Next actions would be improve performance, use reinforcement learning deep learning net and make more general environment setup.

References
1. Reinforcement Learning and Automated Planning: A Survey
2. Planning by Incremental Dynamic Programming R. S. Sutton
3. Dyna
4. Reinforcement Learning Methods and Tutorials
5. Reinforcement learning for planning of a simulated production line Gustaf Ehn, Hugo Werner February 27, 2018



Artificial Intelligence – Neural Networks Applications in Seismic Prospecting

TUSHAR website


Global map

Introduction

Large volumes of hydrocarbons remain to be found in the world. Finding and extracting these hydrocarbons is difficult and expensive. We believe that under-utilization of data, and of the existing subsurface knowledge base, are at least partly responsible for the disappointing exploration performance. Furthermore, we argue that the incredibly rich subsurface dataset available can be used much more efficiently to deliver much more precise predictions, and to thus support more profitable investment decisions during hydrocarbon exploration and production.

In this section we will argue that Artificial Intelligence (AI), i.e. Machine Learning-based technology, which leverages algorithms that can learn and make predictions directly from data, represents one way to contribute to exploration and production success. One key advantage of AI is the technology’s ability to efficiently handle very large volumes of multidimensional data, thus saving time and cost and, therefore, allowing human resources to be deployed to other, perhaps more creative tasks. Another advantage is AI or Machine Learning applications is ability to detect complex, multidimensional patterns that are not readily detectable by humans.

We will show in detail how Deep Neural Networks can automate a process in seismic velocity analysis, which usually take days to be done manually. Firstly there will be a brief section describing the process of velocity analysis, then we will move on and integrate the process with Neural Networks and Deep Learning.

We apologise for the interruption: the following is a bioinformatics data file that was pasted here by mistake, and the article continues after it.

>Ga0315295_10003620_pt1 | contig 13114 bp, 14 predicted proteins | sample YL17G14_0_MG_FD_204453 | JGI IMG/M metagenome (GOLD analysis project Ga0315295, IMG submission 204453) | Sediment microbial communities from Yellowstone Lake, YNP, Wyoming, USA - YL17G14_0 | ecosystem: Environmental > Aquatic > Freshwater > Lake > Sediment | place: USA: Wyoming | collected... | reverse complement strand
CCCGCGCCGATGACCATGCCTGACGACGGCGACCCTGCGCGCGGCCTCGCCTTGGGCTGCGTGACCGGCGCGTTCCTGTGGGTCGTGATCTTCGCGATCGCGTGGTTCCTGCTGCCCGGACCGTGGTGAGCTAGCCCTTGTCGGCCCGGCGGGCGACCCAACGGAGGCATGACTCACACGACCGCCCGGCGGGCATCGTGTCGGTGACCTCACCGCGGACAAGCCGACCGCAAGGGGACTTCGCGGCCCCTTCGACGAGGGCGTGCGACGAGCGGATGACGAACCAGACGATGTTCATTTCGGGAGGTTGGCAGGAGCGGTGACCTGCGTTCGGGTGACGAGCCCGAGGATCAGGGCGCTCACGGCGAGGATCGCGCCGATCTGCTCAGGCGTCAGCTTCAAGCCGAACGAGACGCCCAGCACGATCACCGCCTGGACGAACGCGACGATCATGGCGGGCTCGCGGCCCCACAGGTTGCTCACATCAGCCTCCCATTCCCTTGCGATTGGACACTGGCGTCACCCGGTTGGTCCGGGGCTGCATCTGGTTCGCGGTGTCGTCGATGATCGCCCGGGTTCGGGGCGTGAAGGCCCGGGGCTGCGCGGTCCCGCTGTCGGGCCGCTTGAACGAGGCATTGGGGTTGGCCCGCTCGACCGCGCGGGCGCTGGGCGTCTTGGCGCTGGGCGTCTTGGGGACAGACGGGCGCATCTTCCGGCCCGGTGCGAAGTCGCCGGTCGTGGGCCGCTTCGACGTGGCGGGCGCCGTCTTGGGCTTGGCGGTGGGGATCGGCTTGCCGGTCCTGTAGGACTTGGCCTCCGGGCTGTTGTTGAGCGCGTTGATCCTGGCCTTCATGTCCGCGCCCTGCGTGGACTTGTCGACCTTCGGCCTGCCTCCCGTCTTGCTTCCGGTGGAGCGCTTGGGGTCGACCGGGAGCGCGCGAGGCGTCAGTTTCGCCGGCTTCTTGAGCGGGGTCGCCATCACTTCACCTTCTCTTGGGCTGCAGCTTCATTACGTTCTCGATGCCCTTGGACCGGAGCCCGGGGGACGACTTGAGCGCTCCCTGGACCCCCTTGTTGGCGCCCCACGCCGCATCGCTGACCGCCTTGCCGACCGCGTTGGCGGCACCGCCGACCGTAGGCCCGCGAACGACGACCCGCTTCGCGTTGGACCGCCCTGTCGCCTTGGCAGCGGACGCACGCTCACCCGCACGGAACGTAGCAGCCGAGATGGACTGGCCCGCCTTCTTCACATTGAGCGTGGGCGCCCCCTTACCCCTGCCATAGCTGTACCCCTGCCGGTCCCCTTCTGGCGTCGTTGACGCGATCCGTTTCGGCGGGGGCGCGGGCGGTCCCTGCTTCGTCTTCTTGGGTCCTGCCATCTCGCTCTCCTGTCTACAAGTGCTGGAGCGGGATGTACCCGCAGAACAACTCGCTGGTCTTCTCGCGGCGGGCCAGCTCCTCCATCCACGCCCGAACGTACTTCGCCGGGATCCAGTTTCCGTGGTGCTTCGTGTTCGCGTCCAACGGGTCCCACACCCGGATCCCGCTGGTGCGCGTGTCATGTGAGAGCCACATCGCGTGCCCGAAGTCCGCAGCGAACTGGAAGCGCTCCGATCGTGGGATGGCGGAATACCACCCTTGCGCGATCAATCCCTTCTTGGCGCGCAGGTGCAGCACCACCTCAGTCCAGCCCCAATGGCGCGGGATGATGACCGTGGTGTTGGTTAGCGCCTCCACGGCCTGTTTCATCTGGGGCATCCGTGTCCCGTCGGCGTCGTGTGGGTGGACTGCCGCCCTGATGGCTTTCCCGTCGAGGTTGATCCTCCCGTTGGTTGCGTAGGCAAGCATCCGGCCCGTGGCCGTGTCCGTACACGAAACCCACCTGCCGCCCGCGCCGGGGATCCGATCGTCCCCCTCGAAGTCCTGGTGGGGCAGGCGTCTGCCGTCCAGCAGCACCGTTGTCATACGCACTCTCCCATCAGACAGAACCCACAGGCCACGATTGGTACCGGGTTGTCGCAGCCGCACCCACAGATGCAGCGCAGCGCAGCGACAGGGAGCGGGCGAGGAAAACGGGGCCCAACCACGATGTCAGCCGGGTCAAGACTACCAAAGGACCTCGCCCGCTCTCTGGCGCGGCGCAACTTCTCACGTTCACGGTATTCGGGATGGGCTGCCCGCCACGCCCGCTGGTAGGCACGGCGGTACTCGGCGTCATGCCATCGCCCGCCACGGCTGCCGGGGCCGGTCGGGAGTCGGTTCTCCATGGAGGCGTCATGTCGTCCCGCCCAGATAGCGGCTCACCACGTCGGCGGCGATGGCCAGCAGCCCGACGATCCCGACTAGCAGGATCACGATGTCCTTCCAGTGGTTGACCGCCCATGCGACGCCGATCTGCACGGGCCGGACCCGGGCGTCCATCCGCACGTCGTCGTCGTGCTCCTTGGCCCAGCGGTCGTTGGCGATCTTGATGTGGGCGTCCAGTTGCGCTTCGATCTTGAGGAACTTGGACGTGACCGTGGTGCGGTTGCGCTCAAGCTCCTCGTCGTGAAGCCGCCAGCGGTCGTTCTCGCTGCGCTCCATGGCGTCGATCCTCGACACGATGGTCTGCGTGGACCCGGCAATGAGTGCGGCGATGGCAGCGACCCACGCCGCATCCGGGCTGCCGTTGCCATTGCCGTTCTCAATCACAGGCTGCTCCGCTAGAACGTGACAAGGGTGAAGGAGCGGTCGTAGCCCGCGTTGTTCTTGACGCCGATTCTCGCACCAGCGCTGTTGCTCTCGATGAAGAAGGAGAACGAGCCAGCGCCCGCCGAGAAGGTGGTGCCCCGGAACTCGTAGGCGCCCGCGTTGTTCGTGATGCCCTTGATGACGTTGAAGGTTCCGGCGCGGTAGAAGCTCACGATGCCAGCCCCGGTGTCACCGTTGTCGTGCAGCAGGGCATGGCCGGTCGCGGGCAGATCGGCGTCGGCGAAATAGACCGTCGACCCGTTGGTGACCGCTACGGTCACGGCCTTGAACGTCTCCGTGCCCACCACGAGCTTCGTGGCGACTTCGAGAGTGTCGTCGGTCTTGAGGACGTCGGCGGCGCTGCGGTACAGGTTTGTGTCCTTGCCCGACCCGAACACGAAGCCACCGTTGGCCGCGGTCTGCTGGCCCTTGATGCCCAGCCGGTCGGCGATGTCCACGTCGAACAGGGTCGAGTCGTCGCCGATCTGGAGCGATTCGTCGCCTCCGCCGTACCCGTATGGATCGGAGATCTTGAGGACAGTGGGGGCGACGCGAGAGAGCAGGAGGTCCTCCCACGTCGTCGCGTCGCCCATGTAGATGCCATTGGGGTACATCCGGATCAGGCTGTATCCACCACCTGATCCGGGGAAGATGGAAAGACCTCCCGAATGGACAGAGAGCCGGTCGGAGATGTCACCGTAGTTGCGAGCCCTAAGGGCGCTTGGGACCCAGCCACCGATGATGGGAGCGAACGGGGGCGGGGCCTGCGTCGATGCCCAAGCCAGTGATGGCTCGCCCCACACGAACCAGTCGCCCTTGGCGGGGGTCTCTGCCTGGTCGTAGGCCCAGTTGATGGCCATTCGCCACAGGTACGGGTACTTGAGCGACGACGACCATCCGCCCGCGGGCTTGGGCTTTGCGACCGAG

Seismic Velocity Analysis

Understanding of the subsurface velocities are very important as they are indicators or various features and also the presence of hydrocarbons or not. With the understanding for the subsurface features we can interpret the traps where hydrocarbon or gases maybe be present.

A seismic source and a receiver is kept on a surface. Source produce a wave which penetrates the earth and gets reflected or refracted at several boundaries under the surface and are recorded back by the receiver on the surface. The data that we collect have information of the subsurface structural variations and we then use various methods to interpret them. Seismic Velocity Analysis is a process of getting subsurface velocities at different depths using the data that we just collected.

We will be using Semblance Curves to get the stacking velocities from the Seismic Section. Semblance peaks are picked using Neural Network trained on previously handpicked data.

Semblance Curves

Semblance analysis is a process used in the refinement and study of seismic data. The use of this technique along with other methods makes it possible to greatly increase the resolution of the data despite the presence of background noise. This new data is usually easier to interpret when trying to deduce the underground structure of an area.

Semblance Curve has velocity at its horizontal axis and time at its vertical axis. What our goal is to get a maximum value for each time unit in vertical axis. The values in the curve range from 0 to 1. Theoretically there can be just one maximum value at a time unit but in practice due to noise in our data we get bands with many maximums. It becomes hard to interpret which value is the correct velocity value, so we have to try out each value and see which one flattens our Seismic traces the best. It is a very tedious job to manually pick the value, so here we have trained a neural network which will automatically pick the maximum in each time unit.

Generating Semblance Curves